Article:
Vientiane Kitchen makes a fantastic fried pork leg, which adds the smokiness of bacon to the plush richness of gobs of succulent, sweet pork fat. (It tastes better than that sounded.) But don’t fill up on the fried pork, there are several excellent dishes on the menu, including: crispy rice and sour sausage salad, served with leaves for rolling; a miang where you combine a chunk of fried whole soured fish with tiny bits of ginger, lemongrass, shallot, peanuts, toasted coconut and optional hot chillies in a wild pepper leaf; a powerful hot and sour soup with pork ribs; an unusual salad of crispy-fried eggplant (similar to tempura) topped with stir-fried seafood; and water mimosas, a stemmy vegetable, stir-fried with fermented soybeans, garlic, and Thai chillies.
Finally it was time for random people around the room to get called up on stage for the bamboo dance. You have to step from one side of the bamboo poles, between them, and to the other side, without getting a cracked ankle. A graceful Thai dancer holds your hand, counts the rhythm, and shows you the steps. This may or may not help, depending on your levels of coordination and alcohol consumption. I declined the honor this year, but was called up later for a strange dancing in the round game where the tourists (whose finger joints do not bend backwards in their sockets) were supposed to mimic the pros. We did our best to look only a little bit ridiculous. But hey, who’s ever going to see those videos?
Since I’ve developed a chest cold, I ordered a hot dessert: glutinous rice balls stuffed with sweet black sesame paste, floating in a sweet ginger tea. We presented our drivers with tip envelopes to thank them for their tireless support, which included hefting our bags around, helping us into and out of boats, interceding with vendors to help bridge the language barrier, sourcing whiskey from affordable shops, and in some cases literally catching us when we were falling. Thanks guys! Before we headed back to the hotel, the band and dancers wished us a safe journey home with a Northeastern tradition of tying strings around our right wrists. They hope to see us again soon; I hope to eat this pork leg again, so it’s certainly possible.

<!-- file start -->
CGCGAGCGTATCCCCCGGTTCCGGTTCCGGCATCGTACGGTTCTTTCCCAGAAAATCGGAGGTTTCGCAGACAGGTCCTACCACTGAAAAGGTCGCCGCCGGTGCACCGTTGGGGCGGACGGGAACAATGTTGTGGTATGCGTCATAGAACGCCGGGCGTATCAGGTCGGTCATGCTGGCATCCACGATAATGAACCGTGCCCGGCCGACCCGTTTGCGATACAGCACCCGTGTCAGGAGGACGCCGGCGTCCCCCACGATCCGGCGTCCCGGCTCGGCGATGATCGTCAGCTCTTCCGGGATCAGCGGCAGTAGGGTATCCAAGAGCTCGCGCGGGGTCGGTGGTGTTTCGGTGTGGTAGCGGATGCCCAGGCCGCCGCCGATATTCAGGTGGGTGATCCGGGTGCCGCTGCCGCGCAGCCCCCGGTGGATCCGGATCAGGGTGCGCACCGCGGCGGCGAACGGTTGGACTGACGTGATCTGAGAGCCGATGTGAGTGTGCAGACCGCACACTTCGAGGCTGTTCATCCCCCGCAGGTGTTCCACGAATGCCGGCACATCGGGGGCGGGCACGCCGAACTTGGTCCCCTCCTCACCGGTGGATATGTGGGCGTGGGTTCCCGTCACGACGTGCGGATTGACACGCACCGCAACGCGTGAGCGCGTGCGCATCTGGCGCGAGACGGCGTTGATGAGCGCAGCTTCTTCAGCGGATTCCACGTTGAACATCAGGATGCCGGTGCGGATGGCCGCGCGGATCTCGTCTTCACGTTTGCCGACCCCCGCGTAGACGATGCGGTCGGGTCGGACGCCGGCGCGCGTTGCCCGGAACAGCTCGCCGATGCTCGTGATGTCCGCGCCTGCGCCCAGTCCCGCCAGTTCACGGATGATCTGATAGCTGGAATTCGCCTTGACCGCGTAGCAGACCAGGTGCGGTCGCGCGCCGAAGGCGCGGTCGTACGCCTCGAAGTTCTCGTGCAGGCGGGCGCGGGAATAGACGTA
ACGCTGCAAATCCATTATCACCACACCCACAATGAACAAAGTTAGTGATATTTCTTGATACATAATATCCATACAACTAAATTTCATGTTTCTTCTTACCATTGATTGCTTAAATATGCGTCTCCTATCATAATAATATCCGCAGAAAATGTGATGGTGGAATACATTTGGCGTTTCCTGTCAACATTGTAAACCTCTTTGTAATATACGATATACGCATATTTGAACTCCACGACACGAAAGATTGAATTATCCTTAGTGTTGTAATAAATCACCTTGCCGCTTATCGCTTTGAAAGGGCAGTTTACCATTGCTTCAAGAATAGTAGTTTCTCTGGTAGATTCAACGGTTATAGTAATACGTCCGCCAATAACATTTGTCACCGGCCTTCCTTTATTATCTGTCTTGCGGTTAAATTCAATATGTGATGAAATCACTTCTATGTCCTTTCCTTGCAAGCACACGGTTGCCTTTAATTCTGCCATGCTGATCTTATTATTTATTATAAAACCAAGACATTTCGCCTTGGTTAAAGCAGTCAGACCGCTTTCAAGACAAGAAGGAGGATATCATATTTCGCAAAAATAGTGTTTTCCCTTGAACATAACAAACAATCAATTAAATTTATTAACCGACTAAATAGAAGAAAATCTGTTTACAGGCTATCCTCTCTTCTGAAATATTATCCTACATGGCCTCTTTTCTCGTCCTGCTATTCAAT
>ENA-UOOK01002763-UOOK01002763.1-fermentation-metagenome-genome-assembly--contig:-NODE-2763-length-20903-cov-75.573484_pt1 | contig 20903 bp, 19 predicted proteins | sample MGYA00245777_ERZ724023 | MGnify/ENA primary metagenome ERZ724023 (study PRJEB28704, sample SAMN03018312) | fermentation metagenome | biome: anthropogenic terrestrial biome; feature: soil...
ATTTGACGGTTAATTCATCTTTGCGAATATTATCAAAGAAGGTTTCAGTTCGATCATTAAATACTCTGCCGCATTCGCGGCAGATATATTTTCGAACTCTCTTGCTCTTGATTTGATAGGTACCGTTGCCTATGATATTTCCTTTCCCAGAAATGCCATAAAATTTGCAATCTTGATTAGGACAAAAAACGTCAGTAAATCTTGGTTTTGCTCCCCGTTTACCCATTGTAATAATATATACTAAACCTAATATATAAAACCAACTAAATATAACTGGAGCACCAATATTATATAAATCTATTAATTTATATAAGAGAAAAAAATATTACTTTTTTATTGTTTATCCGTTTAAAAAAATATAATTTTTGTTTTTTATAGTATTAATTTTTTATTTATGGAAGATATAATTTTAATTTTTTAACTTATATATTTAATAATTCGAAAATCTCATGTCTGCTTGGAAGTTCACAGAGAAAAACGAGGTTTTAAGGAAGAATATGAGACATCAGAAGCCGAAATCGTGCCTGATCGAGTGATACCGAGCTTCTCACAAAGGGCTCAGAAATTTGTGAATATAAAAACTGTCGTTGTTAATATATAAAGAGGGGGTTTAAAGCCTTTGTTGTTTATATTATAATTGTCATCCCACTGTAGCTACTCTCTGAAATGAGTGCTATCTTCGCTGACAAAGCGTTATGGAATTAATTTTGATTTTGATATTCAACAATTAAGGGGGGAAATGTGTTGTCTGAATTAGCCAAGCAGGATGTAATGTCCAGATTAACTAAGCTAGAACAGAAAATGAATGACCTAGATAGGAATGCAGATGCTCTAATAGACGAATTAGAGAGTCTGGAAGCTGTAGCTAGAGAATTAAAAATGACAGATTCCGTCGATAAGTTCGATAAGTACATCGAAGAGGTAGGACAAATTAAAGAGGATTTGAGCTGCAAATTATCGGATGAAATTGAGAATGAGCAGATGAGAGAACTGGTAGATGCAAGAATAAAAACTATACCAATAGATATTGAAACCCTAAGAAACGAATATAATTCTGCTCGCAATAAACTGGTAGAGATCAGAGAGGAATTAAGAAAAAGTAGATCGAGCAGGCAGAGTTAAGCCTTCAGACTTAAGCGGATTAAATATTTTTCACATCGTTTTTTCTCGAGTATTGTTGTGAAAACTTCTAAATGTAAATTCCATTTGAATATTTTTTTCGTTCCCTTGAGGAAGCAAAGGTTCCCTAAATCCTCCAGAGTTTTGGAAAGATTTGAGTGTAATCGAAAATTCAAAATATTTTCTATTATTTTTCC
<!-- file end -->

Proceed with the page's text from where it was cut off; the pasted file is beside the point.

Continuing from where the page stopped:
Tomorrow we will take advantage of our late flight times to pack at a slightly more leisurely pace than previous trips, and importantly, to visit A. Mallika for one last great meal before heading to the airport.
Wednesday, February 18, 2015
I worked at packing until about 8:15, at which point I was optimistic enough to proceed to breakfast. After another cross-cultural buffet, I returned to discover that the laws of physics just could not be broken. I ran over to the post office for the larger #6 box and managed to get everything repacked and downstairs just in time. Since I have three carry-on items (roller bag full of camera gear, backpack with a laptop, and a tall thin box with two shadow puppets), I’m hoping the EVA counter staff will be kind to me.
We arrived at A. Mallika around noon, and the pace of service was leisurely. (I was watching the clock because my flight departs at 4:00.) Eventually we received two dozen kanom krok, rich coconut confections more commonly seen at temple fairs or prepared by street vendors. Each half-sphere is cooked to a lacy brown crisp on the outside while the center has the texture of just barely set pudding. Topped with a tiny piece of spring onion, it is both comforting and decadent. And filling: already we were struggling to maintain our usual pace.